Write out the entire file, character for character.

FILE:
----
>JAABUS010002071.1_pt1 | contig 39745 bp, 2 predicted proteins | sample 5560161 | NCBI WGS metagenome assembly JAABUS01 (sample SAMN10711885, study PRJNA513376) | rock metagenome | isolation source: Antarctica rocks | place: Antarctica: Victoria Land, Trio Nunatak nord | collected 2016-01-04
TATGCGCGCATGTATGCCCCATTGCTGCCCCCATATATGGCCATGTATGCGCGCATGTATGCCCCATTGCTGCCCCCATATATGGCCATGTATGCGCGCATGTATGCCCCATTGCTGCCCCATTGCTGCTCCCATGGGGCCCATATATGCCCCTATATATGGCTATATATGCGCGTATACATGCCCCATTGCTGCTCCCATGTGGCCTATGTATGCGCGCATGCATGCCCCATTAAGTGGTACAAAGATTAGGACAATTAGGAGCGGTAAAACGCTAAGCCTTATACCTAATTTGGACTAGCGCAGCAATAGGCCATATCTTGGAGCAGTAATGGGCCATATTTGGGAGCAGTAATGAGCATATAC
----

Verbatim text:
>JAABUS010002071.1_pt1 | contig 39745 bp, 2 predicted proteins | sample 5560161 | NCBI WGS metagenome assembly JAABUS01 (sample SAMN10711885, study PRJNA513376) | rock metagenome | isolation source: Antarctica rocks | place: Antarctica: Victoria Land, Trio Nunatak nord | collected 2016-01-04
TATGCGCGCATGTATGCCCCATTGCTGCCCCCATATATGGCCATGTATGCGCGCATGTATGCCCCATTGCTGCCCCCATATATGGCCATGTATGCGCGCATGTATGCCCCATTGCTGCCCCATTGCTGCTCCCATGGGGCCCATATATGCCCCTATATATGGCTATATATGCGCGTATACATGCCCCATTGCTGCTCCCATGTGGCCTATGTATGCGCGCATGCATGCCCCATTAAGTGGTACAAAGATTAGGACAATTAGGAGCGGTAAAACGCTAAGCCTTATACCTAATTTGGACTAGCGCAGCAATAGGCCATATCTTGGAGCAGTAATGGGCCATATTTGGGAGCAGTAATGAGCATATAC